The president of the European Commission has picked Spanish socialist Joaquin Almunia to be Europe's new top antitrust regulator, moving Almunia from his current position as head of Europe's economic and monetary affairs commission to the increasingly prestigious and powerful post of competition commissioner.

  • November 30, 2009

    Supreme Court Denies Ford's Appeal Of $83M Award

    Effectively ending a messy four-year court battle, the U.S. Supreme Court decided Monday not to hear Ford Motor Co.'s last-ditch effort to overturn an $82.6 million ruling in favor of a woman who claimed that a vehicular defect rendered her a paraplegic.

  • November 30, 2009

    Generic-Drug Labels Must Provide Warnings: 8th Circ.

    The U.S. Court of Appeals for the Eighth Circuit has determined that generics manufacturers have a responsibility to provide adequate warnings on the labels of their drugs, in the first federal preemption case of this kind to be ruled on at the appellate level.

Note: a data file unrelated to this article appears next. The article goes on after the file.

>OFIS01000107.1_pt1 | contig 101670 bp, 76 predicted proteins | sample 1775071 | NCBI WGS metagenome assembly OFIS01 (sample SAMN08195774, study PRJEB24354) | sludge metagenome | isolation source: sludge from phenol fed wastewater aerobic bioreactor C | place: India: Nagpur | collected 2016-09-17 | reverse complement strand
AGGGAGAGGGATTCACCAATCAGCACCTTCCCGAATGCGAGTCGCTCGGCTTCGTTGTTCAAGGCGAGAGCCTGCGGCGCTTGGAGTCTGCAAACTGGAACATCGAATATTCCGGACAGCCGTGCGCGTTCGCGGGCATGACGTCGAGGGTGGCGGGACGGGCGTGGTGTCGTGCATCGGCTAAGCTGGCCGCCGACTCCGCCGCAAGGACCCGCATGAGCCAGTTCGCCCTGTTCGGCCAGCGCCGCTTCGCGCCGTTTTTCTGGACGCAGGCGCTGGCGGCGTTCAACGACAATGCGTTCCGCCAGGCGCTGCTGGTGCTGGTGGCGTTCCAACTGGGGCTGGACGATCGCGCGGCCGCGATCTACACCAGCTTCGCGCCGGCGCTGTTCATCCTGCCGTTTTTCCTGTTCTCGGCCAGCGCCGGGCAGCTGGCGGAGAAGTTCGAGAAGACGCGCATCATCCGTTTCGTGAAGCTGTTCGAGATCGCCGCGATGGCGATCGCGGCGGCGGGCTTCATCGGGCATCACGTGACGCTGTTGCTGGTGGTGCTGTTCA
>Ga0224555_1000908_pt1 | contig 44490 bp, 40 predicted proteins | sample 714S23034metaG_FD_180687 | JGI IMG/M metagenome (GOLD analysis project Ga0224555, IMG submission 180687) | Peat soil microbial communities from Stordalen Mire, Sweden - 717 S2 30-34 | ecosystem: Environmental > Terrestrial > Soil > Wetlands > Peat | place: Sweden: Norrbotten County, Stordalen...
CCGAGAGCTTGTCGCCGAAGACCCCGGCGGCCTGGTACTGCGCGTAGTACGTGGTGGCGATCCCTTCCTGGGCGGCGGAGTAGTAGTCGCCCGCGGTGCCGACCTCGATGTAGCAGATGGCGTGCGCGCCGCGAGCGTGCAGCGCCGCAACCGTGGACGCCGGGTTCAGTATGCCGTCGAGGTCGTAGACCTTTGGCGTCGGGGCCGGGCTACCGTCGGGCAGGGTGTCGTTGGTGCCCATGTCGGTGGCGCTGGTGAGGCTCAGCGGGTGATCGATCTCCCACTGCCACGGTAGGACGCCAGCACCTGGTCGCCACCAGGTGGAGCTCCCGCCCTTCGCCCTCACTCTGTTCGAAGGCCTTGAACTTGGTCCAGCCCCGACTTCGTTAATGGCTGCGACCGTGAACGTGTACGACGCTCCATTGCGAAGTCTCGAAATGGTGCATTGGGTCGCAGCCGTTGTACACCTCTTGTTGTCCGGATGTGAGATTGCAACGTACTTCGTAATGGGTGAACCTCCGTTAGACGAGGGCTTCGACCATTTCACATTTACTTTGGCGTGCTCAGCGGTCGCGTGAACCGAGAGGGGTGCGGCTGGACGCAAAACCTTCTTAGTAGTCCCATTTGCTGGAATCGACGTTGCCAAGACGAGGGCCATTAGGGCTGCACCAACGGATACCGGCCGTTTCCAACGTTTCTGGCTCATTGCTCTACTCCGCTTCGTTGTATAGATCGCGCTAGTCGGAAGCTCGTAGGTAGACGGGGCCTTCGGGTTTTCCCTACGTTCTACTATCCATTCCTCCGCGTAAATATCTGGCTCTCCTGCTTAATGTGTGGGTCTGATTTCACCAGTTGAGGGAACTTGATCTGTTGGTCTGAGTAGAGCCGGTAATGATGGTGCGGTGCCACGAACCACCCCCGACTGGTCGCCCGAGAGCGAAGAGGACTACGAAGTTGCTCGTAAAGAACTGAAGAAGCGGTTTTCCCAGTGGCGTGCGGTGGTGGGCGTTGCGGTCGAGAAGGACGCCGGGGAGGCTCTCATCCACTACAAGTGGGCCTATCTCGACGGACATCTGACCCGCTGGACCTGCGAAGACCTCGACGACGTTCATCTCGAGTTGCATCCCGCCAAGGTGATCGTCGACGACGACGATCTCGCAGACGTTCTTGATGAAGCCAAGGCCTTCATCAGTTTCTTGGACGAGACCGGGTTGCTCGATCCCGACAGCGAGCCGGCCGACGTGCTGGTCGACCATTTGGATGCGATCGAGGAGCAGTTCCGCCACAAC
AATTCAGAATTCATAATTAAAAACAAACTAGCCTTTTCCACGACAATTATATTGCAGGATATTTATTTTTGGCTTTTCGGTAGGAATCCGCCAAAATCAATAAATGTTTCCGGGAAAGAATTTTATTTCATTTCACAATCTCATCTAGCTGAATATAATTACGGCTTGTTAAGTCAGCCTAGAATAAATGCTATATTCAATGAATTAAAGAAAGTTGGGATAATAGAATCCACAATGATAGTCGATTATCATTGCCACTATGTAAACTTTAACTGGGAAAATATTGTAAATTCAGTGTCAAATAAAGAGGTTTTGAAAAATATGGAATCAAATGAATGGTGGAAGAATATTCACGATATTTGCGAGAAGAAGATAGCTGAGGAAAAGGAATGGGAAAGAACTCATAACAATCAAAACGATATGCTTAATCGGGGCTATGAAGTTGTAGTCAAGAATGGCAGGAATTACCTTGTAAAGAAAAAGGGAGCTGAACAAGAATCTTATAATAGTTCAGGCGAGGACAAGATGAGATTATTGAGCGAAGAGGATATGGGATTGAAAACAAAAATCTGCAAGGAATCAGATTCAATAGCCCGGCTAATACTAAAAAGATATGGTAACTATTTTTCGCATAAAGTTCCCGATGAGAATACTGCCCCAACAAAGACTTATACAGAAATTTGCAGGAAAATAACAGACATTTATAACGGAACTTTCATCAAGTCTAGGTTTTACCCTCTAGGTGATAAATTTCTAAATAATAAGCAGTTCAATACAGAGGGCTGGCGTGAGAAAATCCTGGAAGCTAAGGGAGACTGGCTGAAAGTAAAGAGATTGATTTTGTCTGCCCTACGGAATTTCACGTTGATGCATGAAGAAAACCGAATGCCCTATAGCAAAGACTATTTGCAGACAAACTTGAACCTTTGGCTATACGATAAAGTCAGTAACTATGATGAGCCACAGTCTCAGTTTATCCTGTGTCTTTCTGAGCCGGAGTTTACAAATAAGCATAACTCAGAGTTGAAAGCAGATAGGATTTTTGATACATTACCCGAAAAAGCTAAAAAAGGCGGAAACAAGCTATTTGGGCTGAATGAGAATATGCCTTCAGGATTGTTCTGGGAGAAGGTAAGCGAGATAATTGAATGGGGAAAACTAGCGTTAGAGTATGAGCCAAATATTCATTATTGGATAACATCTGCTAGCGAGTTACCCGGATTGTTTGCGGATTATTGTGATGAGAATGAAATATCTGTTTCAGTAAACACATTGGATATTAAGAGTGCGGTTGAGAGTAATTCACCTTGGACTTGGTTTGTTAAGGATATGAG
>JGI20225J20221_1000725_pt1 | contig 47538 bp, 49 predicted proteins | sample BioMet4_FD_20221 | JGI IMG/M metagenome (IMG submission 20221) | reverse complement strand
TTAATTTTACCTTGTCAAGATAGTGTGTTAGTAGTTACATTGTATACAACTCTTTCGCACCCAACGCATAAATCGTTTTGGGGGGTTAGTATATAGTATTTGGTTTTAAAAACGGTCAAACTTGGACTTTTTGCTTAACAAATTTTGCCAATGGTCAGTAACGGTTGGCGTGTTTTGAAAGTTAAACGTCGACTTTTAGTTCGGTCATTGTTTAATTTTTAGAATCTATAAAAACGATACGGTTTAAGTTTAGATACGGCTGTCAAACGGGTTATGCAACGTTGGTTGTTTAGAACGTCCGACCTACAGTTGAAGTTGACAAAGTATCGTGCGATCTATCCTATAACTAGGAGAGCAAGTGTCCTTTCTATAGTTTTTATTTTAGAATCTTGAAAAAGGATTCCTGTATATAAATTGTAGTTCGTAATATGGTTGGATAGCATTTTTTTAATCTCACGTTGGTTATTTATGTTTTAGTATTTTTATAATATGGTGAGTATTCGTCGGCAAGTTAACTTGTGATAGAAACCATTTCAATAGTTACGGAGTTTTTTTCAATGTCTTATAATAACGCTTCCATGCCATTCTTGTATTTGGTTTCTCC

• November 30, 2009

    Supreme Court To Take Up 'Foreign-Cubed' Case

    The U.S. Supreme Court has agreed to hear a case examining the question of whether anti-fraud provisions of U.S. securities laws should extend to transnational securities issues, breaking with the opinion of the solicitor general that the high court should skip the case.

  • November 25, 2009

    Hyundai Must Pay $8M For Ducking Discovery: Court

    Washington state's high court has reinstated an $8 million default judgment against Hyundai Motor Co., siding with a trial court that said the carmaker frustrated discovery in a case brought by a paraplegic claiming a Hyundai seat defect caused his injury.